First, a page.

Those are some of the health and safety protocols Canadian film and TV producers are mulling over for their projects as provinces including British Columbia, Manitoba, Ontario and Quebec ease pandemic restrictions that shut down the industry in mid-March.
But despite such measures, many independent producers can’t set a date to roll cameras yet because of a key issue: insurance.
The Canadian Media Producers Association says insurance companies that service the film and TV industry are excluding from their new production policies any coverage for COVID-19 on a go-forward basis.
That means a large number of Canadian productions that didn’t have insurance policies in place before COVID-19 — including the long-running series “Heartland” — can’t take the financial risk of starting up only to have the virus shut down the project.
The CMPA recently developed a proposal with a “market-based solution” to the problem asking the federal government to serve as a backstop.
The proposal says producers would pay premiums to access COVID-19 coverage, which would go into a dedicated pot to pay for potential claims. The government would only contribute financially, through a proposed $100-million backstop, if the funds generated though the sale of the policies were insufficient to cover the claims made.
Bell Media pulled Jessica Mulroney’s reality series “I Do, Redo” off the air Thursday after the celebrity stylist was accused by Sasha Exeter of threatening the Toronto lifestyle influencer’s career and trying to “silence a Black woman” during the anti-Black racism movement.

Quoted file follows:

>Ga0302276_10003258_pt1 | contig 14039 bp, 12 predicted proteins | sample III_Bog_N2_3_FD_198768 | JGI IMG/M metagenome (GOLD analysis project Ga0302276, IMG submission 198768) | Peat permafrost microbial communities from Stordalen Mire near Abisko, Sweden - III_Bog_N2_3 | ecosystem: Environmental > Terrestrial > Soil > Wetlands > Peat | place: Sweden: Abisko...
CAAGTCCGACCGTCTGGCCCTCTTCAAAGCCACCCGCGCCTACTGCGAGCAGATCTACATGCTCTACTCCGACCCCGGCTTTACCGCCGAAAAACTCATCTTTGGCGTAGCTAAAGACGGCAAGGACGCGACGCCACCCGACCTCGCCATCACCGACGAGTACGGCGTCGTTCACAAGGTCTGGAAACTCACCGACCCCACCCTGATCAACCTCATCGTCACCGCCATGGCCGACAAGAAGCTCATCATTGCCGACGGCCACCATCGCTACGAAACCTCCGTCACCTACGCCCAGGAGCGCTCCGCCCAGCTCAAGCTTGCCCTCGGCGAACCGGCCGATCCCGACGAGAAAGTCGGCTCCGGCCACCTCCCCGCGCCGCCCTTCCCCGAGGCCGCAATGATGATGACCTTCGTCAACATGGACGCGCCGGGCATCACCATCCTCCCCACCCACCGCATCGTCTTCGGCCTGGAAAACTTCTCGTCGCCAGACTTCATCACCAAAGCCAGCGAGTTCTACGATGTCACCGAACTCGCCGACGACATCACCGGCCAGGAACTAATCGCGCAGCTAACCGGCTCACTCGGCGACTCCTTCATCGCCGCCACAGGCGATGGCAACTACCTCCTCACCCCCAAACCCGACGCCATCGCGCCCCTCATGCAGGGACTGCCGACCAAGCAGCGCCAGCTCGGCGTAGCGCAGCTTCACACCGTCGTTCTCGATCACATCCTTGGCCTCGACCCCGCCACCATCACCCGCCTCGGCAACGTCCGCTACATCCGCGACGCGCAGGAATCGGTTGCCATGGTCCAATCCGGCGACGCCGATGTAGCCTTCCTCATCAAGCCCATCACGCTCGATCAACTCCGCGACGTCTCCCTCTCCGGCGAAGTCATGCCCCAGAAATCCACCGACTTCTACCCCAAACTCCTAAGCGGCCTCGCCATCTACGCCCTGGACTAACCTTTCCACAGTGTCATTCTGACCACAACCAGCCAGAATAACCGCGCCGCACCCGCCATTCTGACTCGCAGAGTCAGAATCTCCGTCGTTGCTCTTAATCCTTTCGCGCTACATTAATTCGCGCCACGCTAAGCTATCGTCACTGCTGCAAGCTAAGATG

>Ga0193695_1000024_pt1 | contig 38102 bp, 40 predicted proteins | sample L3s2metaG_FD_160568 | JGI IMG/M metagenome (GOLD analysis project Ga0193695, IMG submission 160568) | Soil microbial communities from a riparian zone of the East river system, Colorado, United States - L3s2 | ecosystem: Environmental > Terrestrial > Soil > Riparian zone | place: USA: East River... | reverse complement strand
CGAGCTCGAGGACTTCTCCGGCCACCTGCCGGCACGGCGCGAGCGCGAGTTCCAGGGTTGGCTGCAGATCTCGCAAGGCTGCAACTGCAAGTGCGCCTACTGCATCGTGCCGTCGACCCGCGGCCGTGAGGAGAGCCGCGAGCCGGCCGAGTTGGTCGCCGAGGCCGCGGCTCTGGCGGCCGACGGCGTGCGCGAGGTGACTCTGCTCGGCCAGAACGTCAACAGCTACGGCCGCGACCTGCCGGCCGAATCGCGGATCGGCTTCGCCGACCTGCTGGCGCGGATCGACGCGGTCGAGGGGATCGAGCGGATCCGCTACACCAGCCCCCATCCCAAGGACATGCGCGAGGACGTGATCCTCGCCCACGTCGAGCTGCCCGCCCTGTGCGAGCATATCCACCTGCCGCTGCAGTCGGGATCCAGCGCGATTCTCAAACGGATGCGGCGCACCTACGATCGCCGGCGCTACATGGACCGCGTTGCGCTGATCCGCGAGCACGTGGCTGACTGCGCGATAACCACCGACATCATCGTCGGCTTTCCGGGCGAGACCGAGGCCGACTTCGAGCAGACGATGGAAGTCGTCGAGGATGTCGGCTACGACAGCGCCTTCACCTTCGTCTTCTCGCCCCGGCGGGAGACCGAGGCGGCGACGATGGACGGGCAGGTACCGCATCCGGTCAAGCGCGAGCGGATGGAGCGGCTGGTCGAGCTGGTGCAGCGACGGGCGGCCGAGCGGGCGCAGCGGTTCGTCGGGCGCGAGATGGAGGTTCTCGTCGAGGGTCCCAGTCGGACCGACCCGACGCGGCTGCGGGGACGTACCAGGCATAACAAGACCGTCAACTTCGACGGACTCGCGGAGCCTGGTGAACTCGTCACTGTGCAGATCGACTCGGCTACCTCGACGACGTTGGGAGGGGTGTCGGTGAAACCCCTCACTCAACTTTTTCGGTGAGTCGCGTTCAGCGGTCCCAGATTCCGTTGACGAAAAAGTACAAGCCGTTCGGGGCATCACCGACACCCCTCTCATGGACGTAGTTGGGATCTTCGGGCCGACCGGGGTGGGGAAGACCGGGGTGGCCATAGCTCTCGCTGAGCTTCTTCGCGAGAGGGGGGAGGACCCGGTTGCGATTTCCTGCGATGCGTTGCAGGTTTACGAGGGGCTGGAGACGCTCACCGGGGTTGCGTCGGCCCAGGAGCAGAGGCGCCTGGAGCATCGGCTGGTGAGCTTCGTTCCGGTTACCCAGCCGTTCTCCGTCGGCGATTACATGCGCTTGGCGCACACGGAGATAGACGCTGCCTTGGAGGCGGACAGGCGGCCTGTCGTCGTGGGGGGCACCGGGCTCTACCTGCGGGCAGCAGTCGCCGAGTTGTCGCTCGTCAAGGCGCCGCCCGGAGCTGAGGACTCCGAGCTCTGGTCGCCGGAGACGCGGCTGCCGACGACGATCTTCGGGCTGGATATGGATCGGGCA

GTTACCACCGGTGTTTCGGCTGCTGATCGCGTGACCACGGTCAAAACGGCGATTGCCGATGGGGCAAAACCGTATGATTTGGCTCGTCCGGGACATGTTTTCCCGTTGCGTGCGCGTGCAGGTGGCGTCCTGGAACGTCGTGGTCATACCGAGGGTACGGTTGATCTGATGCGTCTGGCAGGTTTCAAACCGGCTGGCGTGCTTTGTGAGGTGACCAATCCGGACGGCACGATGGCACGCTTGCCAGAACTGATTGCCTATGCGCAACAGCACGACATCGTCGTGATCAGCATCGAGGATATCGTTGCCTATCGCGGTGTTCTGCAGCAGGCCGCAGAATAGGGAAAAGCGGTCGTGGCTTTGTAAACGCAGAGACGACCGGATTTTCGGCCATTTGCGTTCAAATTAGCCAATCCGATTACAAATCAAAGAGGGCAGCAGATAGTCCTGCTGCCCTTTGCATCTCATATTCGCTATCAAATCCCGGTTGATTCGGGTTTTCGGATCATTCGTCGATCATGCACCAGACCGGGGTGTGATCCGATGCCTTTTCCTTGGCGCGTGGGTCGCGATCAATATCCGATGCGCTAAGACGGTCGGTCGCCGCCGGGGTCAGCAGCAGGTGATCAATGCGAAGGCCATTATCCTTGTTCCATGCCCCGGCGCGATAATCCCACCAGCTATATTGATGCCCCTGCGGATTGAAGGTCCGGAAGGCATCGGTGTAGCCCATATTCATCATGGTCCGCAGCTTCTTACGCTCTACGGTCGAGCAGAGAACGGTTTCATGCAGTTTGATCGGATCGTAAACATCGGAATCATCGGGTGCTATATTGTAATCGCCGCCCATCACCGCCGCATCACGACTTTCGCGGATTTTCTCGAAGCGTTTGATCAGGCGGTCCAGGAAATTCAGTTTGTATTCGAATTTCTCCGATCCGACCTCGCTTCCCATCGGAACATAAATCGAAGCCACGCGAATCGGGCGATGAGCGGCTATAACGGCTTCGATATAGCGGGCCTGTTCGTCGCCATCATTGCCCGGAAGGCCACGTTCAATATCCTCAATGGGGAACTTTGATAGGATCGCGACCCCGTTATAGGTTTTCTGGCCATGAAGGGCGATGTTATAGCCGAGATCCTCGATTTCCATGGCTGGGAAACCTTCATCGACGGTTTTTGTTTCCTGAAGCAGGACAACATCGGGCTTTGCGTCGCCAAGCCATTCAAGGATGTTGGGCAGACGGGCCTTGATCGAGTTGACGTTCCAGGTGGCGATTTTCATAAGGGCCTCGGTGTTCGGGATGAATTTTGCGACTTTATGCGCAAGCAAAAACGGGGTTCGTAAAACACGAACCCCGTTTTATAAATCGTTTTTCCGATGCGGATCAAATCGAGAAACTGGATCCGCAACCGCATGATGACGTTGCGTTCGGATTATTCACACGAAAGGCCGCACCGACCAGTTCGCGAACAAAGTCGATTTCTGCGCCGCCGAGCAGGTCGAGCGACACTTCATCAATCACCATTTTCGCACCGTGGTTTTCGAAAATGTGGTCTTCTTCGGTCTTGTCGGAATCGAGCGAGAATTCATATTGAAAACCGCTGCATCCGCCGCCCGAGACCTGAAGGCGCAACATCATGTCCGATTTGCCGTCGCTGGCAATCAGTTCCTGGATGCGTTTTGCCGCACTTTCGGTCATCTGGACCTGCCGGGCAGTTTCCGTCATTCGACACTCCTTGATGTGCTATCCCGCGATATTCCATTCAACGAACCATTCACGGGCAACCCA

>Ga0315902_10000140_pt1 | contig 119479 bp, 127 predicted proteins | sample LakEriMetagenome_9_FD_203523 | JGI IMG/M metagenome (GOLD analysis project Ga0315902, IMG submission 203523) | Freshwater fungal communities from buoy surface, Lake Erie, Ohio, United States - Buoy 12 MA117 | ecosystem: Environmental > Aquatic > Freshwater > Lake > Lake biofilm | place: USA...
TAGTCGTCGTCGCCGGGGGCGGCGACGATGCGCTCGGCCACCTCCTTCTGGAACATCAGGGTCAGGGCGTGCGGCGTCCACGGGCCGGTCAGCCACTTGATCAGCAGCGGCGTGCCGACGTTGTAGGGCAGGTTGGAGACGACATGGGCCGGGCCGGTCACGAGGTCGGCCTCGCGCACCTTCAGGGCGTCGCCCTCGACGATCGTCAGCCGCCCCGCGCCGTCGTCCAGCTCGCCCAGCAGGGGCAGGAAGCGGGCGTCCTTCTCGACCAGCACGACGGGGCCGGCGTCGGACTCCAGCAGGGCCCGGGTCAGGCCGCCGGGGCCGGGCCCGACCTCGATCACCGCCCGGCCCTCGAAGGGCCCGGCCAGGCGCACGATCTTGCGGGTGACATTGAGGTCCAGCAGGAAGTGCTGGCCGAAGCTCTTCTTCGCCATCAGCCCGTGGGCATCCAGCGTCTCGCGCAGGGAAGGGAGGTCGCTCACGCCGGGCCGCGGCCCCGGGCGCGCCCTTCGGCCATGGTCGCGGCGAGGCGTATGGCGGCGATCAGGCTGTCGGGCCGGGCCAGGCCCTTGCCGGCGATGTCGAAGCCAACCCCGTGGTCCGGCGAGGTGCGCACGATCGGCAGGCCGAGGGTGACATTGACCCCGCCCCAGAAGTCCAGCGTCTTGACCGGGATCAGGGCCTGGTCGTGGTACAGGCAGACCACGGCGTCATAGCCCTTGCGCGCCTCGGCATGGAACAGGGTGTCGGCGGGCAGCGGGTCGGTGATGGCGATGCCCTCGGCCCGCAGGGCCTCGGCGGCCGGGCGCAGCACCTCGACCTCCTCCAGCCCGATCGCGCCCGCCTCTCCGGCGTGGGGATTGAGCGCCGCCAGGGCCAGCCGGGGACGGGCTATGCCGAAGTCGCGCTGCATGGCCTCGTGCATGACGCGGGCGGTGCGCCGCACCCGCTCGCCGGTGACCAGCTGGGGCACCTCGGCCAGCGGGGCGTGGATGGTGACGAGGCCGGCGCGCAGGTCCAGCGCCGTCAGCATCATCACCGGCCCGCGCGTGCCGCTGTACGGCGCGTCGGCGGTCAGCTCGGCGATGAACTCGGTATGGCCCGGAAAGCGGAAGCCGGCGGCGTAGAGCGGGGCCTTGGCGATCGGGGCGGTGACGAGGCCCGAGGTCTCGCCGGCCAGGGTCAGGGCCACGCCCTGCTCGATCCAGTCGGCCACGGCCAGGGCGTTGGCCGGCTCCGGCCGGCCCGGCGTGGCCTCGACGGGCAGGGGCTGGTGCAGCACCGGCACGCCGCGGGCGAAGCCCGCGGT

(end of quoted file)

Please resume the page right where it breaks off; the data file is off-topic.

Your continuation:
Exeter said in an Instagram video Wednesday that the dispute started when she put out a call on social media for her peers to use their platform to support Black voices.
Exeter said Mulroney, who had not been speaking up about the movement on social media at that time, mistook her call to action for a personal attack and threatened her in writing last week.
Exeter accused Mulroney of lashing out at her several times since then, including a claim that she was speaking with companies about Exeter’s behaviour, which could jeopardize any potential brand partnerships.
“That’s a threat to my livelihood — and for her to threaten me, a single mom, a single Black mom, during a racial pandemic blows my mind,” said Exeter, who used to be an acquaintance of Mulroney’s. “It’s absolutely unbelievable.”
The media company issued a statement Thursday saying it had removed Mulroney’s show, which recently launched its first season, from all of its platforms.
COVID-19 in sports …
The NHL and NHL Players’ Association have given the go-ahead for teams to open training camp on July 10.
The league and union have already approved a 24-team playoff format, but still need to decide on testing and health and safety protocols along with potential host cities for the games.
“I think safety’s first and foremost,” Pittsburgh Penguins forward Jake Guentzel said earlier this week. “I still think there’s a lot to go into it.”
Camps are expected to last two weeks, if not slightly longer. Under this timeline, exhibition games could begin as soon as July 24 with playoff games starting roughly a week later.
Setting a July 10 start for camps allows players to make arrangements to return to their home cities in light of quarantine regulations in the U.S. and Canada.
Commissioner Gary Bettman said recently 17 per cent of the league’s players were overseas.
This report by The Canadian Press was first published June 12, 2020